More shockingly, officials in the workers’ union told MPs that in one case an employee had given birth in a toilet at the company’s warehouse in Derbyshire, because she feared she’d get fired for taking the day off.
“Low pay, agency work contracts, named and shamed by your bosses for ‘not working hard enough’ and body searches after every shift! These are just some of the harsh working conditions thousands of workers at Sports Direct’s Shirebrook warehouse face every day,” a union member said, petitioning to stop Sports Direct’s ‘shameful practices’.
Amid the stink of these reports, allegations that some employees were promised permanent contracts in exchange for sexual favours began to crop up in 2016.
Committee chairman Iain Wright said evidence heard by MPs back in 2016 suggested Sports Direct’s working practices “are closer to that of a Victorian workhouse than that of a modern, reputable high street retailer”.
In 2017, Sports Direct revealed falling sales at its core UK stores and a dive in profits. The company says this is partly caused by the declining value of the pound, but its appalling company culture reveals a lot more about its bottom line.
Topshop, Dorothy Perkins et al
Clothing retailers Topshop, Dorothy Perkins and a host of other high street names sit within the Arcadia Group, chaired by Philip Green. It employs over 10,000 people and operates more than 2,540 company-owned stores across the UK, but it’s not all good news for the legion of employees that work in these stores. The group scored a collective 2.6 on 5 on Glassdoor.
Employees at the firm may receive a 25% staff discount but cite a lack of pay rises and career stagnation as top gripes.
One employee, empowered by the anonymity Glassdoor.co.uk provides wrote that working at the Arcadia Group meant “job security is a thing of the past”.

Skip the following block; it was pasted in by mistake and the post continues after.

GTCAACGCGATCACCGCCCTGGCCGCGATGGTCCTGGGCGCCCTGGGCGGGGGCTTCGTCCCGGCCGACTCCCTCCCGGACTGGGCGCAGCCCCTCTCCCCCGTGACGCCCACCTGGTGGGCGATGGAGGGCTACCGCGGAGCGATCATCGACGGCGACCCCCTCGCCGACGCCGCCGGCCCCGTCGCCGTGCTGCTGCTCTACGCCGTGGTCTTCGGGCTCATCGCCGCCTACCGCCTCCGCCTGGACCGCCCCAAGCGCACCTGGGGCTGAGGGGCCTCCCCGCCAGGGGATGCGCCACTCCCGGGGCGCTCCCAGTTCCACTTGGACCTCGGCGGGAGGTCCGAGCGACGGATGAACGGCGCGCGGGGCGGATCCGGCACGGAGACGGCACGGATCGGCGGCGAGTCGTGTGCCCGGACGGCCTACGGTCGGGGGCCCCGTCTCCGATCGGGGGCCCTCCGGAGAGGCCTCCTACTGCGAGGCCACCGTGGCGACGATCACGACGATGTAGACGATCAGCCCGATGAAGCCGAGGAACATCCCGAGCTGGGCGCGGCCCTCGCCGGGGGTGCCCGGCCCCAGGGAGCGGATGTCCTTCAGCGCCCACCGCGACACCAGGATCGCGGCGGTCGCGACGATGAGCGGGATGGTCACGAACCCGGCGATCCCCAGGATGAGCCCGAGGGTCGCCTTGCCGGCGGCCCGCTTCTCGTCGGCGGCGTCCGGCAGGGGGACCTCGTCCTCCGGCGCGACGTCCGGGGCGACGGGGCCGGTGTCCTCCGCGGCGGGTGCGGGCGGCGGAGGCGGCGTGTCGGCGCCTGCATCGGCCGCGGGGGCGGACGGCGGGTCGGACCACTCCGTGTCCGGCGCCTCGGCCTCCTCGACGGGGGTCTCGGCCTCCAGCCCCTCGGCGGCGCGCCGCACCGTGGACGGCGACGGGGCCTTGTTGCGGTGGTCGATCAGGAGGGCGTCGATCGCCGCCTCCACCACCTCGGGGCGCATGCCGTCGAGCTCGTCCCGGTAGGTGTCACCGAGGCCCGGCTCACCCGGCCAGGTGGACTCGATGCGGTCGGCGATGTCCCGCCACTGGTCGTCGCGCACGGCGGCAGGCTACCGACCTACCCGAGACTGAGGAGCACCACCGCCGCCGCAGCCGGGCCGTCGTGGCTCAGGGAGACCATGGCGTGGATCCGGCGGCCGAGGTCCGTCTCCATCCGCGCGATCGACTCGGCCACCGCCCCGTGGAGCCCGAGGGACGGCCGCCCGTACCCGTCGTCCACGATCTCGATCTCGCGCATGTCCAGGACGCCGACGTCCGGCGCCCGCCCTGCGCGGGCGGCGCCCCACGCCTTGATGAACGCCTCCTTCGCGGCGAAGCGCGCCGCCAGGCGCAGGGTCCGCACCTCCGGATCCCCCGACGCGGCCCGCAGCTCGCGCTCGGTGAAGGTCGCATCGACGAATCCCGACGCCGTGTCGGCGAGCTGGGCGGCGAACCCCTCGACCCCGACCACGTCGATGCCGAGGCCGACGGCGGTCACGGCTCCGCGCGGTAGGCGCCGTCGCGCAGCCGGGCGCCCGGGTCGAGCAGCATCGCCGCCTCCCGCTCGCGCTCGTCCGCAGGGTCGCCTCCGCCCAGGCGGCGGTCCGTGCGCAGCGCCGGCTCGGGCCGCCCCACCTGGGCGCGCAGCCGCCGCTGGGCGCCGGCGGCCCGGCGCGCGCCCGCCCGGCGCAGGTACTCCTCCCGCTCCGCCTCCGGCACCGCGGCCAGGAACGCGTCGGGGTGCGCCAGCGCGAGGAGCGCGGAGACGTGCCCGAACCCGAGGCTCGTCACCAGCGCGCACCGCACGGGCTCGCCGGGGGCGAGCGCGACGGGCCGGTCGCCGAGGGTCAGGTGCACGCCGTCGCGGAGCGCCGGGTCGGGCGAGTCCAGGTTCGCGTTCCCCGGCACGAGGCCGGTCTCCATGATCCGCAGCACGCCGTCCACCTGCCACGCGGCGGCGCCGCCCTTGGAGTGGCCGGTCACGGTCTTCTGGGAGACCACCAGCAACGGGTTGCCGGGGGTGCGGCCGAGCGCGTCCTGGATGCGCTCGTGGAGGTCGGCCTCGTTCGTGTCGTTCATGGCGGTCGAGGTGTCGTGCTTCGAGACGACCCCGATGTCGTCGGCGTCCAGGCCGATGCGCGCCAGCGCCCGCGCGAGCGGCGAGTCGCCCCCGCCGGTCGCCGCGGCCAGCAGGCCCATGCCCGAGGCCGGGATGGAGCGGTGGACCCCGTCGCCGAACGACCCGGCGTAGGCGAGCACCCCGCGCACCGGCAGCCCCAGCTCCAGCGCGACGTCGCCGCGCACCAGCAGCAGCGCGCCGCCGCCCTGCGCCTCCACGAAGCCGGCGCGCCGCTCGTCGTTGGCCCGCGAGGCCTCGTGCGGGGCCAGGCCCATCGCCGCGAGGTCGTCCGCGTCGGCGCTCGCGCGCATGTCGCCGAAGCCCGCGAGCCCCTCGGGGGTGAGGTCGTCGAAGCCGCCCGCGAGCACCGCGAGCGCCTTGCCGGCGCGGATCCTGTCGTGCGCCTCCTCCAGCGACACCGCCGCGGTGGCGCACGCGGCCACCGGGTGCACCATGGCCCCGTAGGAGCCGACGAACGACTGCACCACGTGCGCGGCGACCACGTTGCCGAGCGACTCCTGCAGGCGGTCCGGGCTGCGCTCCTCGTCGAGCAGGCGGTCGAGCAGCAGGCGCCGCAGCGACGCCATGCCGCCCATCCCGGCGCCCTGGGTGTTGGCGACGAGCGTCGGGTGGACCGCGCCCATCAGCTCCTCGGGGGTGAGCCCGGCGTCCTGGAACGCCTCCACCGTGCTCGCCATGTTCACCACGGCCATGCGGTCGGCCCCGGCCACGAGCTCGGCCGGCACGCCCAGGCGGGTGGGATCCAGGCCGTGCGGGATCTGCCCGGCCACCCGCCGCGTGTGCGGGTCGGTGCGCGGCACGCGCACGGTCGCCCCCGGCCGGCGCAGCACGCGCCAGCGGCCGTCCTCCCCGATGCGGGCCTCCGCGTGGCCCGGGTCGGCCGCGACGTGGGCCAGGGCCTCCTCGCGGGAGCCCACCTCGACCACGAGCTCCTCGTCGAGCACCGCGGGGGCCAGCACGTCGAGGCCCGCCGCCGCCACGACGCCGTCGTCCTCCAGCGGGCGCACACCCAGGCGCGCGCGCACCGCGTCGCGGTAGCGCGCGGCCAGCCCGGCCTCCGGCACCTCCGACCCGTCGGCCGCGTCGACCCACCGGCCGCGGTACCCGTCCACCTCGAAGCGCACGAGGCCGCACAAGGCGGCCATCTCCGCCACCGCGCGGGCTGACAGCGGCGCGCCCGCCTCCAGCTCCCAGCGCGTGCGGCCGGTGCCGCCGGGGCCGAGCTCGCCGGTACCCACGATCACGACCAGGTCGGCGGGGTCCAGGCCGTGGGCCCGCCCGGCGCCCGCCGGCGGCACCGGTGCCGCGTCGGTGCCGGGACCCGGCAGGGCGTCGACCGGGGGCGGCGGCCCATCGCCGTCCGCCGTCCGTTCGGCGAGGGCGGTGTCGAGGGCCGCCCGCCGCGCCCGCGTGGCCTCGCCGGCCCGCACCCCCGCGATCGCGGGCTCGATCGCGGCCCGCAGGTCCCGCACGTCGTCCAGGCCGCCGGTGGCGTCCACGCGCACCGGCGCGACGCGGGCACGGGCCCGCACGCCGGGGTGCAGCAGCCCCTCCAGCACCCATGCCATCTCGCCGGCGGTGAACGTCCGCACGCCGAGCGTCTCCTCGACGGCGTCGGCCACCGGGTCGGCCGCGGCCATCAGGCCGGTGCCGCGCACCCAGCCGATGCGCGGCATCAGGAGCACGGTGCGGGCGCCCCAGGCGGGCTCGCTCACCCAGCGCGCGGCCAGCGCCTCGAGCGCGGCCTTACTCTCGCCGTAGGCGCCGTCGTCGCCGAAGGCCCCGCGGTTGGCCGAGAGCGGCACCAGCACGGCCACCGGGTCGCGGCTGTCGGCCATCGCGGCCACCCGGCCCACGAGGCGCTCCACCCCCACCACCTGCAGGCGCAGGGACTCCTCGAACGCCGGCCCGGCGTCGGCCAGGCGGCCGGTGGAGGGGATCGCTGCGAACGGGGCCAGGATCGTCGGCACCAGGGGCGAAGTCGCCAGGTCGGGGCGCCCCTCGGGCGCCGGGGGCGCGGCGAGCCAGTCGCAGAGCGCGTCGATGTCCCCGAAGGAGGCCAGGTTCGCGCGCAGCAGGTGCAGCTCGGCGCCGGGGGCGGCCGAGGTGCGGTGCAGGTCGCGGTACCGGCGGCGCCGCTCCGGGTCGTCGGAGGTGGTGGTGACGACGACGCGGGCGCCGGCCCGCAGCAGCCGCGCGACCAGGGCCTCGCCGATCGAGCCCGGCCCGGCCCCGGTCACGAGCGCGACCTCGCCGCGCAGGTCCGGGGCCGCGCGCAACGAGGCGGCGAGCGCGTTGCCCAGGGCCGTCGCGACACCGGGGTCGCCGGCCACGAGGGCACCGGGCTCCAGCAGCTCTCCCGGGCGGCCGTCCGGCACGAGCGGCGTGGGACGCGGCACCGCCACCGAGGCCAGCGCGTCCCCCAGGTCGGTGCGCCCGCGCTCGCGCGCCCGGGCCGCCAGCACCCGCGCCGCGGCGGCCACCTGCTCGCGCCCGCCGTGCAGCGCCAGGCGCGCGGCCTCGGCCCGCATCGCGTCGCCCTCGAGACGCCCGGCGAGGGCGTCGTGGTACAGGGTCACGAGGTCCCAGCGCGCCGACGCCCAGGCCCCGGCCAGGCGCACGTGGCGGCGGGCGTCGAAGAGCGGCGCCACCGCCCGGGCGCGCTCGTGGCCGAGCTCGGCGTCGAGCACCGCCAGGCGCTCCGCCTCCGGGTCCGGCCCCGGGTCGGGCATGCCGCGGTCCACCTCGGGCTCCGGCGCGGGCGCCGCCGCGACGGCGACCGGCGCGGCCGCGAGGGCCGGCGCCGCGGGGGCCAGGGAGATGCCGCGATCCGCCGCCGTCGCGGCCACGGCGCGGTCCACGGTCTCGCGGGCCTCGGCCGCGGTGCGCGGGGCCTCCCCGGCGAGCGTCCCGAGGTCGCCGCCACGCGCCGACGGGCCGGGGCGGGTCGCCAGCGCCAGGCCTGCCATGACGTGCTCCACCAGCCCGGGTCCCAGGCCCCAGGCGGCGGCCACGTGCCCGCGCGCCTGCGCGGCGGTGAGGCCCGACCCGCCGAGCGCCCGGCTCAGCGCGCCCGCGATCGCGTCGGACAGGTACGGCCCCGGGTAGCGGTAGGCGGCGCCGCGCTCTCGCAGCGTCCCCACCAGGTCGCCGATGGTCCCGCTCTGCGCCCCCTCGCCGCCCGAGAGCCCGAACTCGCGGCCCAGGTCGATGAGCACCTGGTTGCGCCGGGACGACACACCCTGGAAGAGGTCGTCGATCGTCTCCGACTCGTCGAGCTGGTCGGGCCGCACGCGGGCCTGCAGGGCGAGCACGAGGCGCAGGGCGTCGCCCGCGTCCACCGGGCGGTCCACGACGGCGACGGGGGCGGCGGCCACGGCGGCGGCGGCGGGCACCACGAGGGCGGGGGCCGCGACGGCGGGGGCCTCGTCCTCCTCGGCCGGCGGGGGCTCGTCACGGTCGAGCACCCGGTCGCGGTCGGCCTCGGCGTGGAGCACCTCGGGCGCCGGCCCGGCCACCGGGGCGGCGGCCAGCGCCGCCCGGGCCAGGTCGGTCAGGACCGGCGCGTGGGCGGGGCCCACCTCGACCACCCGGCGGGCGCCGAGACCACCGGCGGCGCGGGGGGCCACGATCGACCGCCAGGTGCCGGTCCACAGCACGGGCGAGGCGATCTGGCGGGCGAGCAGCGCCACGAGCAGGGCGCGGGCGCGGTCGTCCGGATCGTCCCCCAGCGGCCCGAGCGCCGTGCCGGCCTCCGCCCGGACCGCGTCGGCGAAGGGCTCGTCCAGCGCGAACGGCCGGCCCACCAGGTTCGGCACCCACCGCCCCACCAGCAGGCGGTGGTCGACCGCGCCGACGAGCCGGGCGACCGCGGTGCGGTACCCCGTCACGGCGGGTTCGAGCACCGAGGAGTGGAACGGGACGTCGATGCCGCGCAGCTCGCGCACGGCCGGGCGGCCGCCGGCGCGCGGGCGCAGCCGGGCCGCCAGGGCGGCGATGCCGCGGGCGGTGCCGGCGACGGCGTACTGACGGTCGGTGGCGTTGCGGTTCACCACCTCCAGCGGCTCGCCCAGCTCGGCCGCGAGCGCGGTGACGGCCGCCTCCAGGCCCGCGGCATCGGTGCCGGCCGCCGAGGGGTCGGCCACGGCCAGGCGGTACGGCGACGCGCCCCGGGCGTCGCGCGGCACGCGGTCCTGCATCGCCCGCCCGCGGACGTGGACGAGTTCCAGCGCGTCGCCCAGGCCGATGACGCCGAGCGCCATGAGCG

Early last year, a blog post from a former Uber employee, Susan Fowler, raised a lot of issues about the company culture at gig-economy mainstay. She wrote about sexual harassment and a “game-of-thrones political war raging within the ranks of upper management in the infrastructure engineering organisation”.
Uber was making headlines and in the wake of the accusations, founder Travis Kalanick stepped down. An email sent to Uber employees announcing the new CEO said the board and executive leadership team were confident that he will be the best person to add “value to the lives of drivers and riders around the world while continuously improving our culture and making Uber the best place to work.”
In an interview with CNBC, current Uber CEO Dara Khosrowshahi admitted that the “moral compass of the company” was not pointing in the right direction all this while.
Debenhams scored a marginal 2.8 on 5 on Glassdoor. However, negative reviews abound.
“‘Jobs for the boys’ is alive and well in Debenhams,” one former employee from Dunfermline, Scotland, wrote.
“It’s not about what you know, it’s who you know,” it continued, advising management to “listen to your experienced people. They do know what they’re talking about.”
Around 73 reviews echoed the same sentiment: “Poor pay for under 25,” while a further 49 said “I worked there for years and barely made it past minimum wage even after promotion”.
Debenhams was listed among 358 other businesses who were named and shamed last year when the government named and shamed a list of national minimum and living wage offenders.
Employers in hairdressing, hospitality and retail were the most prolific offenders in this regard, according to the report, which suggests that no sector is immune from the fall out of failing on company culture.
If your business has an amazing atmosphere, stellar perks and more, tell us all about it for a chance to feature on Real Business as an SME Culture Leader. Nominate your business now.